Commentary and Review by Ben Hogwood

If last year saw a surfeit of Debussy’s music in the composer’s centenary year, it was for a good reason. The composer is rightly revered as one of the leading lights of early 20th century music, and brought with him new approaches to melody and harmony, not to mention sound worlds and textures unlike anything that had been heard before.

His writing for the piano is indispensable and of a consistently high and original quality, whether taking inspiration from older forms or creating new ones. In his Préludes for the piano he builds on an approach perfected by Chopin, who used each key to create 24 such works. Debussy, however, made 24 character pieces, painting portraits either of specific or deliberately vague imagery.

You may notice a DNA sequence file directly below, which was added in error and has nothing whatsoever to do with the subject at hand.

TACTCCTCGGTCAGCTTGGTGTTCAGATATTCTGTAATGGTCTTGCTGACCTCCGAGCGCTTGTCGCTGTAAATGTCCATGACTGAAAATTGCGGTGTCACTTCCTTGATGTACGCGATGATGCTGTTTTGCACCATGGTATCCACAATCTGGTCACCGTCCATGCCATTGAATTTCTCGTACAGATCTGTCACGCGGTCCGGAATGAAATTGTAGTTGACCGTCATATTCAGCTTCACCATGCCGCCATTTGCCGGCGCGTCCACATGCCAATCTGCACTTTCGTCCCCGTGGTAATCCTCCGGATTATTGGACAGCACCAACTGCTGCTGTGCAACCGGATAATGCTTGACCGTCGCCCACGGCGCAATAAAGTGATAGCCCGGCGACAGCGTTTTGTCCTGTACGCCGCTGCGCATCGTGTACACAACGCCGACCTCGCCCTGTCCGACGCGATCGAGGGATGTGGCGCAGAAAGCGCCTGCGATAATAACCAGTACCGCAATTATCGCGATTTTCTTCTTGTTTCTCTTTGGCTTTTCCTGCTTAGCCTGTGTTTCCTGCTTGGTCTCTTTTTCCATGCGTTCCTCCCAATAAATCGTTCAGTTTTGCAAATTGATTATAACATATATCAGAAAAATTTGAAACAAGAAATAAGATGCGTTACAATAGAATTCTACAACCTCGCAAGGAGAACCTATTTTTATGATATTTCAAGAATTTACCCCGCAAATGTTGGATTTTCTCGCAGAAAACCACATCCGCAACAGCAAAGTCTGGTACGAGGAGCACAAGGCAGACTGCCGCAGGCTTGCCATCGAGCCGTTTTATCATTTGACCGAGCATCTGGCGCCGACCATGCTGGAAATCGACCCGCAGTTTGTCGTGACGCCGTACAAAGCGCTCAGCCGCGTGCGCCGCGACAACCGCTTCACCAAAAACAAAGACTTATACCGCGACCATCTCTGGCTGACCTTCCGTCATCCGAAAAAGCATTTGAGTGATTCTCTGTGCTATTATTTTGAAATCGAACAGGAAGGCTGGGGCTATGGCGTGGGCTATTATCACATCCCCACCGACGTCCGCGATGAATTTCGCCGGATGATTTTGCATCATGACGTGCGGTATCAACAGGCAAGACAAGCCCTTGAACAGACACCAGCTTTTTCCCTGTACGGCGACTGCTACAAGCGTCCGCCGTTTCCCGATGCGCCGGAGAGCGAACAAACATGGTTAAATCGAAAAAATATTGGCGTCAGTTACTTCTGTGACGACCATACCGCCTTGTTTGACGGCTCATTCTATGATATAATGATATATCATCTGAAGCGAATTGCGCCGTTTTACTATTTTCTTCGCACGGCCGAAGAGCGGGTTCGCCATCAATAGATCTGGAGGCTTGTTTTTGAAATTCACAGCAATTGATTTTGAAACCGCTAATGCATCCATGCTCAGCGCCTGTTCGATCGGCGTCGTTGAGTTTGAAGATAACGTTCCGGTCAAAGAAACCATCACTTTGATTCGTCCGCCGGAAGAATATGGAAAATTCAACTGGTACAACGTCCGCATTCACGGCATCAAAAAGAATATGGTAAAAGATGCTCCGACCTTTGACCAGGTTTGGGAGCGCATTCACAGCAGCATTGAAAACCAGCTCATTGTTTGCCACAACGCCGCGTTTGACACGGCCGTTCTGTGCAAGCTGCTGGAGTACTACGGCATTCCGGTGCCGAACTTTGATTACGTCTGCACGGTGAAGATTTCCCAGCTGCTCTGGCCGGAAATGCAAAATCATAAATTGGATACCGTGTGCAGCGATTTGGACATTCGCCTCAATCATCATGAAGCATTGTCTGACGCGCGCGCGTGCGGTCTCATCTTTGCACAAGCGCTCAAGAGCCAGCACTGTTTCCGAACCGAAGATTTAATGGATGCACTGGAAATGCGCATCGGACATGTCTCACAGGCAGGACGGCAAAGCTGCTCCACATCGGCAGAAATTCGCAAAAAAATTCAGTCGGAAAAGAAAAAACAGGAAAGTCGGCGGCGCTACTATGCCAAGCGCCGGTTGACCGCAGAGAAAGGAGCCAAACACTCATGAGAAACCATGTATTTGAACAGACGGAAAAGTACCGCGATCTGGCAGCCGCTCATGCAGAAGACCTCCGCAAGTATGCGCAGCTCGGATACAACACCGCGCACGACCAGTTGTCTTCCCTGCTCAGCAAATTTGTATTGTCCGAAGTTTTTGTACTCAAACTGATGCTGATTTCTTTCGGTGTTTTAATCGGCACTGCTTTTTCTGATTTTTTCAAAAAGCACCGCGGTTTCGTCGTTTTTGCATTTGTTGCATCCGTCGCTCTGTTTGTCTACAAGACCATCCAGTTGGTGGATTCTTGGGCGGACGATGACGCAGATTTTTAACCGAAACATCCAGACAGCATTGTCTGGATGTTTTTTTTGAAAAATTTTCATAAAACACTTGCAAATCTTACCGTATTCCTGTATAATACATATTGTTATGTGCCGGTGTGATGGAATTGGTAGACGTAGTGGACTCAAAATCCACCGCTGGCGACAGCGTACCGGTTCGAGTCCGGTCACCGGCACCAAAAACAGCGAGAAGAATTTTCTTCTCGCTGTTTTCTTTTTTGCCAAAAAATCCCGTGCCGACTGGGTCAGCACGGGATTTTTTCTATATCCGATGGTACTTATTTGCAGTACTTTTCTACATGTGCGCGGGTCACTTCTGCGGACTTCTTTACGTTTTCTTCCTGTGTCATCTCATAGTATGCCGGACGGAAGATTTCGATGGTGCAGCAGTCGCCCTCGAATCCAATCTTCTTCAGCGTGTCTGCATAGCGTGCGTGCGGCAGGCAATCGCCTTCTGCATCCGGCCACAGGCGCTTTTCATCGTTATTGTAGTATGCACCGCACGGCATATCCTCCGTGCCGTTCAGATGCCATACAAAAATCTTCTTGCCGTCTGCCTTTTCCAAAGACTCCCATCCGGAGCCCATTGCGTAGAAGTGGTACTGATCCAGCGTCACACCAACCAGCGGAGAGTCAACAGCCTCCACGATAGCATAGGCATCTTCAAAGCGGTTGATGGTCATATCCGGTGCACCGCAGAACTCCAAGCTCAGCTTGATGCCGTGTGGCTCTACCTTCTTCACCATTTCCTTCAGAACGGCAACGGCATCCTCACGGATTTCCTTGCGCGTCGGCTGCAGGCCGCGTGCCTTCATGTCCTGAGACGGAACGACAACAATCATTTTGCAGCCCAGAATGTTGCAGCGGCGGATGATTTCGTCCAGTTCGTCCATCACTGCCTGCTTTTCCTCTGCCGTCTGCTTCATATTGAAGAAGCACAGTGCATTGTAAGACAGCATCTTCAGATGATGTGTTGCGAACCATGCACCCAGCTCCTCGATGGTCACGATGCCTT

In this lunchtime recital François-Frédéric Guy fully immersed himself in this revolutionary writing, showing a clear affinity with five of the Préludes from the later Book 2. The swirling mists of Brouillards (Mists) (from 1:27 on the broadcast link) are vividly portrayed, with a notable attention to detail on the weighting of the notes. The swagger of the Habanera inhabits La puerta del vino (The wine door) (4:31), with its exotic harmonies matched to a free rhythmic approach.

The parallel chords of Les fées sont d’exquises danseuses (Fairies are exquisite dancers) (7:46) are also beautifully weighted, while La terrasse des audiences du clair de lune (The terrace of moonlit audiences) (10:42) grows from its introduction with a masterful crescendo. Finally Feux d’artifice (Fireworks), 15:03) is captivating, and during it you can practically see sparklers being waved around, thanks to the twinkling figurations in Guy’s right hand.

Reflets dans l’eau, taken from Debussy’s Images Set 1, is another watery wonder (from 20:47), played here with exquisite control from both fingers and feet – the use of the sustain pedal being of great importance in Debussy’s music. The rippling sounds act as the inspiration for Tristan Murail’s tribute to the composer, Cailloux dans l’eau (25:40)